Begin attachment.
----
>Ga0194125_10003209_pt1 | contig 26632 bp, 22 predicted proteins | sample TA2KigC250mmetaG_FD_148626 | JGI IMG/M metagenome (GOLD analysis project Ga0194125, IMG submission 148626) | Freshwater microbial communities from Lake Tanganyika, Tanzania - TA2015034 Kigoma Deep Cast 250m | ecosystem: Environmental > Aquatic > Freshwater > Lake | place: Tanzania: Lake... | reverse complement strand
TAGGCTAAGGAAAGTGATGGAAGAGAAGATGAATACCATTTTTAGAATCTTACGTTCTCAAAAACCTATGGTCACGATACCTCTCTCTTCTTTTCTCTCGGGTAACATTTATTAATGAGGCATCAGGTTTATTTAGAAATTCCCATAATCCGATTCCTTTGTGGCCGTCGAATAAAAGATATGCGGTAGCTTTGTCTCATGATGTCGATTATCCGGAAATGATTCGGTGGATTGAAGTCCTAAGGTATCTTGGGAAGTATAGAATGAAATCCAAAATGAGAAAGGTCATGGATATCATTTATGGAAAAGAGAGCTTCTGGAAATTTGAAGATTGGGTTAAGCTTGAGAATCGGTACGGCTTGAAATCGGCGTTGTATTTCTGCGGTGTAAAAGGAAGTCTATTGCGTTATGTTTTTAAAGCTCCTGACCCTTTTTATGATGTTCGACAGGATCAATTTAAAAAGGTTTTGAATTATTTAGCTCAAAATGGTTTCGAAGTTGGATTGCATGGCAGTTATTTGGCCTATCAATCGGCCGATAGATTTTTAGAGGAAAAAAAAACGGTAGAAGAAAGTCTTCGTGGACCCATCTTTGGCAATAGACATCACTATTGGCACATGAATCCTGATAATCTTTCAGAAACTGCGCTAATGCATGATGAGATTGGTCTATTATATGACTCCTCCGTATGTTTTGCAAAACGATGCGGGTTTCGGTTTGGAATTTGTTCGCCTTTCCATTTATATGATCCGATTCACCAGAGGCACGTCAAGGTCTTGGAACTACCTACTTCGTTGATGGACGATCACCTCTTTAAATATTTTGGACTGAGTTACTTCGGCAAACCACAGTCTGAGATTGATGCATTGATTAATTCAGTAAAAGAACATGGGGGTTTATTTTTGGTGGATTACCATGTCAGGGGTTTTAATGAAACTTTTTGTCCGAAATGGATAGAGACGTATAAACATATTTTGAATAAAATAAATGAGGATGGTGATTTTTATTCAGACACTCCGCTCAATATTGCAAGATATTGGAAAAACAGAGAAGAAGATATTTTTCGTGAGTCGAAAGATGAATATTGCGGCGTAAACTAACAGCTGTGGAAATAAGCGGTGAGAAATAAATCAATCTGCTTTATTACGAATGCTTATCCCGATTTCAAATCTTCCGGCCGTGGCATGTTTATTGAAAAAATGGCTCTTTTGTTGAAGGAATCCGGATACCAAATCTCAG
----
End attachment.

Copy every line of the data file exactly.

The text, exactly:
>Ga0194125_10003209_pt1 | contig 26632 bp, 22 predicted proteins | sample TA2KigC250mmetaG_FD_148626 | JGI IMG/M metagenome (GOLD analysis project Ga0194125, IMG submission 148626) | Freshwater microbial communities from Lake Tanganyika, Tanzania - TA2015034 Kigoma Deep Cast 250m | ecosystem: Environmental > Aquatic > Freshwater > Lake | place: Tanzania: Lake... | reverse complement strand
TAGGCTAAGGAAAGTGATGGAAGAGAAGATGAATACCATTTTTAGAATCTTACGTTCTCAAAAACCTATGGTCACGATACCTCTCTCTTCTTTTCTCTCGGGTAACATTTATTAATGAGGCATCAGGTTTATTTAGAAATTCCCATAATCCGATTCCTTTGTGGCCGTCGAATAAAAGATATGCGGTAGCTTTGTCTCATGATGTCGATTATCCGGAAATGATTCGGTGGATTGAAGTCCTAAGGTATCTTGGGAAGTATAGAATGAAATCCAAAATGAGAAAGGTCATGGATATCATTTATGGAAAAGAGAGCTTCTGGAAATTTGAAGATTGGGTTAAGCTTGAGAATCGGTACGGCTTGAAATCGGCGTTGTATTTCTGCGGTGTAAAAGGAAGTCTATTGCGTTATGTTTTTAAAGCTCCTGACCCTTTTTATGATGTTCGACAGGATCAATTTAAAAAGGTTTTGAATTATTTAGCTCAAAATGGTTTCGAAGTTGGATTGCATGGCAGTTATTTGGCCTATCAATCGGCCGATAGATTTTTAGAGGAAAAAAAAACGGTAGAAGAAAGTCTTCGTGGACCCATCTTTGGCAATAGACATCACTATTGGCACATGAATCCTGATAATCTTTCAGAAACTGCGCTAATGCATGATGAGATTGGTCTATTATATGACTCCTCCGTATGTTTTGCAAAACGATGCGGGTTTCGGTTTGGAATTTGTTCGCCTTTCCATTTATATGATCCGATTCACCAGAGGCACGTCAAGGTCTTGGAACTACCTACTTCGTTGATGGACGATCACCTCTTTAAATATTTTGGACTGAGTTACTTCGGCAAACCACAGTCTGAGATTGATGCATTGATTAATTCAGTAAAAGAACATGGGGGTTTATTTTTGGTGGATTACCATGTCAGGGGTTTTAATGAAACTTTTTGTCCGAAATGGATAGAGACGTATAAACATATTTTGAATAAAATAAATGAGGATGGTGATTTTTATTCAGACACTCCGCTCAATATTGCAAGATATTGGAAAAACAGAGAAGAAGATATTTTTCGTGAGTCGAAAGATGAATATTGCGGCGTAAACTAACAGCTGTGGAAATAAGCGGTGAGAAATAAATCAATCTGCTTTATTACGAATGCTTATCCCGATTTCAAATCTTCCGGCCGTGGCATGTTTATTGAAAAAATGGCTCTTTTGTTGAAGGAATCCGGATACCAAATCTCAG